Lyra currently lives with her uncle, Lord Asriel, who is a celebrated scholar at Jordan College. One day, Lyra discovers that her best friend has been kidnapped by the government organization known as the Magistrate, which she believes is conducting experiments on children and their dæmons. After being swept up in an adventure, Lyra learns that her uncle has been conducting research of his own on a mysterious substance called “dust.” The Magistrate, a theocratic government, has been repressing any sort of scientific discoveries that would undermine their religious dogma. As such, the Magistrate has stifled all scientific research on dust, and is willing to resort to violence in their efforts. Lyra, along with a GIANT TALKING POLAR BEAR (just read it, it’s awesome) and a few other traveling companions, embark on a quest to rescue the missing children, uncovering the true nature of the universe along the way.

How’s that for the start of a story?

I’m a highbrow reader, and I’m not convinced … Does this thing have any literary themes?

Pullman’s story is a commentary on the nature of Church and State, and serves as a warning of the consequences of joining them together. The Magistrate has striking similarities to the Catholic church and all the power and corruption present within the organization. The story itself neither approves nor disapproves of the belief in or worship of a god. Rather, it is a parable about the dangers of blind faith and strict adherence to religious doctrine and power structures.

Pullman has stressed that the story is not a reference to the corruption of one specific church or denomination, but rather the organizations that seek to use religious faith to further their reactionary policies and social agendas and gain control over a population. “Whenever you get a political structure, with ranks and hierarchies, you get corruption,” Pullman said in an interview with The Guardian. “You get people who are more interested in progressing through those ranks than in doing good. Power corrupts.”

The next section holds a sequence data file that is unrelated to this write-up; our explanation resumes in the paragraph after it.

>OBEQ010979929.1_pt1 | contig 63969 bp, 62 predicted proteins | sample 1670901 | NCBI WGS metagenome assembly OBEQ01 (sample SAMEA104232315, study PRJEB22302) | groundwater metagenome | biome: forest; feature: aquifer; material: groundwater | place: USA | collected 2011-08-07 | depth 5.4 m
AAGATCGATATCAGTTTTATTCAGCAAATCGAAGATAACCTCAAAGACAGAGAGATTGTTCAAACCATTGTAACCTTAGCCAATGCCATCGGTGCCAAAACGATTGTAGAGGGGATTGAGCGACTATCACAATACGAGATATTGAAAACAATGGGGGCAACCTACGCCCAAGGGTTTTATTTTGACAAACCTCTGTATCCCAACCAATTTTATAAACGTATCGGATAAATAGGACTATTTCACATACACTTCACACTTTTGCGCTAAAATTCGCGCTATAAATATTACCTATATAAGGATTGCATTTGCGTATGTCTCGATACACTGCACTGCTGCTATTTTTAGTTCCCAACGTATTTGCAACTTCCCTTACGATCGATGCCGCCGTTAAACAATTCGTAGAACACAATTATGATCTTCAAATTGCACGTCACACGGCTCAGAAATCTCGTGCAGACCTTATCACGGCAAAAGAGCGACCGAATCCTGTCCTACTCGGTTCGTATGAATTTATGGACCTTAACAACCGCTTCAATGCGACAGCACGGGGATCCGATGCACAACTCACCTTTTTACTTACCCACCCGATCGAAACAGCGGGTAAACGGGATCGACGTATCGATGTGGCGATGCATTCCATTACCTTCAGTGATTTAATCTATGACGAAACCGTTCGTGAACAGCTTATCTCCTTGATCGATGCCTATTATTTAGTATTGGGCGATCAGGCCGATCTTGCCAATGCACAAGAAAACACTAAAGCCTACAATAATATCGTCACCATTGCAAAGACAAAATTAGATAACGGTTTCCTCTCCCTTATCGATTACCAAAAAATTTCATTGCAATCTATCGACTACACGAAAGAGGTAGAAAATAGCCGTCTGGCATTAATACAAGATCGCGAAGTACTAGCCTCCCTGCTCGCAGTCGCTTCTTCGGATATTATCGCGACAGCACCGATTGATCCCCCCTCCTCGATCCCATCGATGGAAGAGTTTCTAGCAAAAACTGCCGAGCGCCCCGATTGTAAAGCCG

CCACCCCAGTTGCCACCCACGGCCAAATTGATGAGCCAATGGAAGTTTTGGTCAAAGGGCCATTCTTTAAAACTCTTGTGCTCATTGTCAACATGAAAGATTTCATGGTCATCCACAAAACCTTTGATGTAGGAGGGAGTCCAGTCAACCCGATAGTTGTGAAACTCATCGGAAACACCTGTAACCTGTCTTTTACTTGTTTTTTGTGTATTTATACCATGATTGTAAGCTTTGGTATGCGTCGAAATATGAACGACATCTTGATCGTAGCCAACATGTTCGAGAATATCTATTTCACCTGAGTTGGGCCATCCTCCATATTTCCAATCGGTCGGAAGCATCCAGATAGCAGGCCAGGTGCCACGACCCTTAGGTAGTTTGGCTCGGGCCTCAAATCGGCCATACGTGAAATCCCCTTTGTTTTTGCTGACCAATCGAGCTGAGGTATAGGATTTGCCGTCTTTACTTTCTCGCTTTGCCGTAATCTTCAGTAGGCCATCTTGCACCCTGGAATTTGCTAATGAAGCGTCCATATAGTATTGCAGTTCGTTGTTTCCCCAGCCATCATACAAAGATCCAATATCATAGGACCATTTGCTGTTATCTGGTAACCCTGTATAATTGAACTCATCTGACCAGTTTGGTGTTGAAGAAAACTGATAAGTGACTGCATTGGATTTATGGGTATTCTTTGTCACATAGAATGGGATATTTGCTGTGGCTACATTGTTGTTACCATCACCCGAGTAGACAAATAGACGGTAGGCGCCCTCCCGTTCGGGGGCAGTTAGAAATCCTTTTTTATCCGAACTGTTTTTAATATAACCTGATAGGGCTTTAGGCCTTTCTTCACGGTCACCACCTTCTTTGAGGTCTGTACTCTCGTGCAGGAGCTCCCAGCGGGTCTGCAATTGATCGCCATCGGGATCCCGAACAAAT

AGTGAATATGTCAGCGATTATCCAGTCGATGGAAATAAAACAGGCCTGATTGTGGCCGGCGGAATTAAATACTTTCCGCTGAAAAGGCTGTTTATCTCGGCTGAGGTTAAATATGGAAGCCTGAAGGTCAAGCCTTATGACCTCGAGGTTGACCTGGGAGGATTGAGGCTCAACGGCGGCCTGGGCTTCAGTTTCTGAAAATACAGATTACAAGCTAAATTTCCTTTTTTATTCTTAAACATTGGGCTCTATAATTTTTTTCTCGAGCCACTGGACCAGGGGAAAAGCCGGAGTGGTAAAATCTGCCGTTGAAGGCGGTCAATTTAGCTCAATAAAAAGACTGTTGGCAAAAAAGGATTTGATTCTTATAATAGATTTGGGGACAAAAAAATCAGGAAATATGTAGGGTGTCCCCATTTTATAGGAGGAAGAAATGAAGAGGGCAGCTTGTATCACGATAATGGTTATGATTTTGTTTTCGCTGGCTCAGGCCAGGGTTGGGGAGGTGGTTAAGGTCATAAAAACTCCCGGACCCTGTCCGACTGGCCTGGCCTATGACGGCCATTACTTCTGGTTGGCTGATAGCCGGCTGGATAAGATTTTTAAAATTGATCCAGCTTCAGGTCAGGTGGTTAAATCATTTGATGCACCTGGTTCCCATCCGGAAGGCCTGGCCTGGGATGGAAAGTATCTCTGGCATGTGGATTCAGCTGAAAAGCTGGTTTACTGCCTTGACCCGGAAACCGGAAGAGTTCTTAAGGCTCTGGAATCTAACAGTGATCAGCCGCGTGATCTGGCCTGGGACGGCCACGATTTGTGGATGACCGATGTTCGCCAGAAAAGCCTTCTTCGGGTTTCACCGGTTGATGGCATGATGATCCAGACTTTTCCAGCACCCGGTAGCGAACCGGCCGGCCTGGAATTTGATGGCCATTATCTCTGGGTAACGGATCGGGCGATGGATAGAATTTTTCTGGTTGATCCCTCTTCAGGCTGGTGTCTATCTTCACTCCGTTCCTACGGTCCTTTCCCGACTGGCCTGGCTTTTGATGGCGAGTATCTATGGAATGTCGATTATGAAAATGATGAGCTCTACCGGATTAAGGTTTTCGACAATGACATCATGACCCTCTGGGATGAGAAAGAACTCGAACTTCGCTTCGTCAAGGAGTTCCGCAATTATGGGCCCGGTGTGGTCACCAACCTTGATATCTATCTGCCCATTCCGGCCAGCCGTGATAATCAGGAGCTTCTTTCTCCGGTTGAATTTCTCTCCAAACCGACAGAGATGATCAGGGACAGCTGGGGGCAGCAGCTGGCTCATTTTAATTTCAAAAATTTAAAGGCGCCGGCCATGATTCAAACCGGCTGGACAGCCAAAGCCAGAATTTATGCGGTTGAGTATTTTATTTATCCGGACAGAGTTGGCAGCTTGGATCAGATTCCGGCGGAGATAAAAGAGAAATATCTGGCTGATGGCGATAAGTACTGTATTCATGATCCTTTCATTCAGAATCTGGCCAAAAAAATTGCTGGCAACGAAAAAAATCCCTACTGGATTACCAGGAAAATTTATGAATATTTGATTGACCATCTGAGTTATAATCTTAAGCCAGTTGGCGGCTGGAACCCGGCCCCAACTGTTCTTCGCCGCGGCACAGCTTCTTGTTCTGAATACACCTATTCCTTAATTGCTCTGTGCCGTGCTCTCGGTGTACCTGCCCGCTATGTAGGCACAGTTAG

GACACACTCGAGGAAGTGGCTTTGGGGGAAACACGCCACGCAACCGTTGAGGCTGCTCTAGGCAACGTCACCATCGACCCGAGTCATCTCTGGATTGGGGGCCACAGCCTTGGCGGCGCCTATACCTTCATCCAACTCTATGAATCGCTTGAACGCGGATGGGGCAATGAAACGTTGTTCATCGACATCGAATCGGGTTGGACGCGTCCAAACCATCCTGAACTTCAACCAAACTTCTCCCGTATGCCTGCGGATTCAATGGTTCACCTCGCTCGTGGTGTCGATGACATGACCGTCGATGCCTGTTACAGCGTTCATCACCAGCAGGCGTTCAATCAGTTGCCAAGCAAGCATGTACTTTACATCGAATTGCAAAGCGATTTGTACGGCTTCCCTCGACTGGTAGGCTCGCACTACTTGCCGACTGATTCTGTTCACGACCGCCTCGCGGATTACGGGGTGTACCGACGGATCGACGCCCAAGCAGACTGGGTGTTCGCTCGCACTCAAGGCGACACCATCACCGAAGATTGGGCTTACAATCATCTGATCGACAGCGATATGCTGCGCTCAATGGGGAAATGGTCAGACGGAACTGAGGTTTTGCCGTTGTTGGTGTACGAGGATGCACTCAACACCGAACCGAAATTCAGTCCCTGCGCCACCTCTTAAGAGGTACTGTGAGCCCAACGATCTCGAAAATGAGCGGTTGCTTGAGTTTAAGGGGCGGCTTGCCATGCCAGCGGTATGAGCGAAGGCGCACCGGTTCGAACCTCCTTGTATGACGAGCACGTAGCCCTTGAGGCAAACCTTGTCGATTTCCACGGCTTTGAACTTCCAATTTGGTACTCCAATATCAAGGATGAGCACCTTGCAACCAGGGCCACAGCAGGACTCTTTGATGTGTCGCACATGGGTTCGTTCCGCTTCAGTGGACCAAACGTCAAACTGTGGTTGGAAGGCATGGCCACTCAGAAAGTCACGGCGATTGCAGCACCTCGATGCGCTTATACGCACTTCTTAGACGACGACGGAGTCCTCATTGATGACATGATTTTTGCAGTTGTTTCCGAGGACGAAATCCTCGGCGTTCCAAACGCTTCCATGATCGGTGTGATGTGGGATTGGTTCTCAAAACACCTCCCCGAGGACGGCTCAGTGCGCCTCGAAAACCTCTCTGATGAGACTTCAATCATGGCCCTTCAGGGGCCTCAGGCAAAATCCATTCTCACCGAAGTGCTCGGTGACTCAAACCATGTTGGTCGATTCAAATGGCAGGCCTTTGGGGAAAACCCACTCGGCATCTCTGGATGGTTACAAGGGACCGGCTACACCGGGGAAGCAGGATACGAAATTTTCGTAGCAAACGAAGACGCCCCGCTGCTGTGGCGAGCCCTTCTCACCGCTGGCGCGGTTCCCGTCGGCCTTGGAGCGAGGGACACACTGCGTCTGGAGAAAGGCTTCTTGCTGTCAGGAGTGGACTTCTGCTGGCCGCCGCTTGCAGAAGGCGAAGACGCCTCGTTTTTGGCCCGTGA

Nevertheless, religious organizations around the world have banned His Dark Materials for being “anti-religious.” Ironically, the book ban only further proves Pullman’s point that religious organizations demonize (or dæmonize) works of art, science, and literature in order to ensure that followers do not stray from their theological path. Basically, if you were raised religious but are no longer practicing, or if you just wanna stick it to the man, this is the series for you.

Other themes in His Dark Materials include the pursuit of knowledge and truth—a staple of the coming-of-age genre. The story centers on a young woman who questions what she has been taught and seeks to find her own answers to the questions she has about the world. It’s an age-old story, and one that rings true to life. Sometimes we don’t want to listen to our parents. Sometimes we wanna strike out on our own, befriend the spirits, ride on a giant talking polar bear, and sniff some dust—hopefully the mysterious, transcendental kind of dust and not the kind that comes in a clear plastic baggie that you bought from some guy named Knife. But you know what? To each their own. Who am I to judge? If I did, I’d be no better than the Magistrate. And those guys are total asshats.

(featured image: HBO)